Reprising the energetic trio on his first jazz recording "Sideways", pianist/composer Bob Gluck is joined by bassist Michael Bisio and drummer/percussionist Dean Sharp for 6 original Gluck compositions.
Catalog ID: FMR 292-0710
Squidco Product Code: 14404
Country: Great Britain
Recorded by Will Schillinger at Pilot Recording Studios.
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1. Lifeline 5:02
2. Returning 11:30
3. Time 2:26
4. That's all you got? 7:24
5. A field 5:56
6. There's no there there 6:33
7. Vertigal 7:32
8. Something Quiet 8:31
Related Categories of Interest:
London & UK Free Improvisation Scene
Piano & Keyboards
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"True to its name, Returning reprises the energetic trio led by pianist/composer Bob Gluck on his first critically acclaimed jazz recording Sideways. The 2008 premiere recording, "a potent first document of this expansive trio," (Cadence) has been described as "a near classic work of art," (JazzTimes Community) "full of shattered hope, and deep longing for a better world." (Free Jazz Blogspot) Returning also complements the pianist's sonically spacious drummerless trio recording 'something Quiet", released in January 2011.
Bustling with life, Returning reunites Gluck with bassist Michael Bisio and drummer/percussionist Dean Sharp, three 'seasoned improvising musicians who have found and honed their own communication skills and brought them to a greater whole." (Chronogram) The new recording showcases Gluck's original compositions, which articulate a broad expanse of mood, pulse, and color. The music is textural, sonically lush and multilayered, highlighting Gluck's evocative, angular, yet lyrical approach to the piano. Returning is a work of joyful intensity. It reflects a maturing of the band since its initial foray. As Gluck recounts: "It was my goal to find a balance between my equal affection for straight ahead and more exploratory jazz traditions. Why choose one or the other when they can coexist quite happily?"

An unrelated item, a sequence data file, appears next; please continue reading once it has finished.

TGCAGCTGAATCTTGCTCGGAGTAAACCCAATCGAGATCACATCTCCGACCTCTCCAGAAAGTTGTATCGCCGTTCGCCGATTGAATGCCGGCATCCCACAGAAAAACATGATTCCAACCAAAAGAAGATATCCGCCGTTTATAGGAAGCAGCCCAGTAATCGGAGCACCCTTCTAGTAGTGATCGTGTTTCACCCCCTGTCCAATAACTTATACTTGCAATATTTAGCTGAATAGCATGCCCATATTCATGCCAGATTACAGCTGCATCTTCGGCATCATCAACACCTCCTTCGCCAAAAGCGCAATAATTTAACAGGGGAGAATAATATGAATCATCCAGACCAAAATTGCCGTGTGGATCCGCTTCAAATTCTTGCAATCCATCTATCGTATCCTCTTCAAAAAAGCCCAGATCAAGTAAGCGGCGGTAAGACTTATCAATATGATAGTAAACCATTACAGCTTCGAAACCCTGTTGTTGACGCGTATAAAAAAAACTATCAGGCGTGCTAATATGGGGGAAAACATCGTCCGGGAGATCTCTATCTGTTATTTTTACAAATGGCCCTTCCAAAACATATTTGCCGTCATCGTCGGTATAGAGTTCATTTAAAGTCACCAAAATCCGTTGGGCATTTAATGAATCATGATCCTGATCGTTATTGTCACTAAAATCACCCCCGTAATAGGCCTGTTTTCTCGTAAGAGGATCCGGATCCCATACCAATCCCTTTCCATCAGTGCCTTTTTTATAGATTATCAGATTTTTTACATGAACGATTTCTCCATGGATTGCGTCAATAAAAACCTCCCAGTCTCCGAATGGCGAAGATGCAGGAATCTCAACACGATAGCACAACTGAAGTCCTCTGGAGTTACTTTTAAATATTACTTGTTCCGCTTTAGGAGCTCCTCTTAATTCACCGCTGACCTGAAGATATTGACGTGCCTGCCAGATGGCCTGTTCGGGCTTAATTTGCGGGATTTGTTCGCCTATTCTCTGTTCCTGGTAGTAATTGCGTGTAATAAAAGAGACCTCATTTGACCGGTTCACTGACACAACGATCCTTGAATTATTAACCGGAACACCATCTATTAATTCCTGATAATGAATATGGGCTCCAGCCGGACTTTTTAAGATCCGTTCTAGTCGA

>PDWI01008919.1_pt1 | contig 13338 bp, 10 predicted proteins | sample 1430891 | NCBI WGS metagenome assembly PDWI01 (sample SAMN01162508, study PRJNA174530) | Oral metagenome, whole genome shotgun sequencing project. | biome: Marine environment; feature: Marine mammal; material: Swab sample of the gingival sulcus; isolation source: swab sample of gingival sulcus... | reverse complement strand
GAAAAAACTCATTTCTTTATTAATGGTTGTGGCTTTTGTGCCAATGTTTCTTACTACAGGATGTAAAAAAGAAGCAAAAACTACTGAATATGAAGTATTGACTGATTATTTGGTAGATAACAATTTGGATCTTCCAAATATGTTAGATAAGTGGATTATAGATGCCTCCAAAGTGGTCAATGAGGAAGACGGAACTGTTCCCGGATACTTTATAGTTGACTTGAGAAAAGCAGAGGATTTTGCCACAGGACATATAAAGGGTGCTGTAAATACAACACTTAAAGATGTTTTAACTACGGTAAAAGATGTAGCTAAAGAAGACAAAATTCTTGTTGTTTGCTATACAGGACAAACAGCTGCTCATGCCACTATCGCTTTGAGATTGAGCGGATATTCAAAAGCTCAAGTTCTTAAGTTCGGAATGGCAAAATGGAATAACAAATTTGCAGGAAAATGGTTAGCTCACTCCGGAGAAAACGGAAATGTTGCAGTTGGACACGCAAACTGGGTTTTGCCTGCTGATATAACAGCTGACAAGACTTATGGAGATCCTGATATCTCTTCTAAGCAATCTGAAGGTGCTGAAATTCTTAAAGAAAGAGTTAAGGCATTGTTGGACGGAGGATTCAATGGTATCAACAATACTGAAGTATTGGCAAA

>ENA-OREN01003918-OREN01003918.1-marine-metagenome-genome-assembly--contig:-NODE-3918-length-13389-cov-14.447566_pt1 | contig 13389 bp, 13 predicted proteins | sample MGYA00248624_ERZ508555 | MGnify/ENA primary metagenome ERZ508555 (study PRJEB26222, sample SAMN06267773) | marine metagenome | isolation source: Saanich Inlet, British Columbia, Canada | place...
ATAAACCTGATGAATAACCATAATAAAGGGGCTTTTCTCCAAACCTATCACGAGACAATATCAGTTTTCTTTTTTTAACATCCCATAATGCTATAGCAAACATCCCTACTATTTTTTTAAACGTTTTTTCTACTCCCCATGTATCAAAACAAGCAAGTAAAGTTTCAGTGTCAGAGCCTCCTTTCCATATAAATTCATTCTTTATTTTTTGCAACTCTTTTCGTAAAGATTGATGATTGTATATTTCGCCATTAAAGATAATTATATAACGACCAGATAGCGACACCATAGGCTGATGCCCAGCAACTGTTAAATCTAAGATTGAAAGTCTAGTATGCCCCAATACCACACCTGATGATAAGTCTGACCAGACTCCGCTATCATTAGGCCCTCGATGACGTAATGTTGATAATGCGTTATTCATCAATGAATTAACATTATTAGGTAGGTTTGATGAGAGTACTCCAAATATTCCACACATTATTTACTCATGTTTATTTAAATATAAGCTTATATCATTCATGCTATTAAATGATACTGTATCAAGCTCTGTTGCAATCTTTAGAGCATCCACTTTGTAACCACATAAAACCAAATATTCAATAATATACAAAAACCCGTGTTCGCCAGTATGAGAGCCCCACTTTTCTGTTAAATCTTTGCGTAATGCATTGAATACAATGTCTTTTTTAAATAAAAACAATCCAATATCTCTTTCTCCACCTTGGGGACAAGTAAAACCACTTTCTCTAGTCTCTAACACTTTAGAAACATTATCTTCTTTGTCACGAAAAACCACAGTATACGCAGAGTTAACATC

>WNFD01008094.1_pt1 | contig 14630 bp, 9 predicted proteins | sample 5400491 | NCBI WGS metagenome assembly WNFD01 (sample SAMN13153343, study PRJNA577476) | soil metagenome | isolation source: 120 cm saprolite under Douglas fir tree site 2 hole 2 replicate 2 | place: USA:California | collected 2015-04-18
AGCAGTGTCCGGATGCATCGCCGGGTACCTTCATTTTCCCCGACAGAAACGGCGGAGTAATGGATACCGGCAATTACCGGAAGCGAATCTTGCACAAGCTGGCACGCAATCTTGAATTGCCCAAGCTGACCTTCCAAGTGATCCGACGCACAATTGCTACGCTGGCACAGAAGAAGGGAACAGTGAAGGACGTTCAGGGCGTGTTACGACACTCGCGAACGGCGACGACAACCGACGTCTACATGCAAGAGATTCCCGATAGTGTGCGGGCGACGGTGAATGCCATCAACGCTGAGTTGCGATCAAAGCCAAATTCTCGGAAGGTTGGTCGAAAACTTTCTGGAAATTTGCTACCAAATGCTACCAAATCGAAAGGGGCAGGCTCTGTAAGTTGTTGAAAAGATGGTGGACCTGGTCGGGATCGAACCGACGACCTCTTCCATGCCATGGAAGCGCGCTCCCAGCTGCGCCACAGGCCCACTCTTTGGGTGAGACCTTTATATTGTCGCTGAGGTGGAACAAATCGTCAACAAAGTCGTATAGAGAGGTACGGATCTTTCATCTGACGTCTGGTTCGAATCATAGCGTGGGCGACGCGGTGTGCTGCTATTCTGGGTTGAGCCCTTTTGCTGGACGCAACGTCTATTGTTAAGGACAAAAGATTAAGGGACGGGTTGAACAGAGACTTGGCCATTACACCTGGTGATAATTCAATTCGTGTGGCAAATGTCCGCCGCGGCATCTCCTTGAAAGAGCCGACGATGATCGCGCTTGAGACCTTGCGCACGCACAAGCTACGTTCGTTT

Gluck's life story is as interesting as his music. Raised in New York City, the political activist/Julliard trained pianist eventually developed an interest in the revolutionary acoustic jazz of Ornette Coleman and Keith Jarrett's American quartet (featuring Coleman alumni Dewey Redman and Charlie Haden, as well as innovative drummer Paul Motian) that was much affected by the altoist's groundbreaking improvising conceptions. The influence of Jimi Hendrix, seventies era electric Miles Davis groups, Herbie Hancock's Mwandishi band and Weather Report had already spawned an enduring interest in electronic music that has persisted to this day.
Following a long absence from the music scene, during which time Gluck was engaged in a religious life as a rabbi, Gluck began uniting his philosophical, spiritual and aesthetic pursuits in the world of academia and electronic music. Then in 2005 he returned to the piano as his primary means of musical expression, employing electronics in conjunction with the acoustic instrument. While some may place Gluck within the context of the avant garde, following in the tradition of Cecil Taylor, Sun Ra, Andrew Hill, Paul Bley and Don Pullen, his music reveals an abiding affection towards the more pastoral and pensive aspects of impressionism and late romanticism. His approach as a pianist, composer and improviser is one that intuitively merges intuition with a broad sonic palate where lyricism and abstraction find a shared home.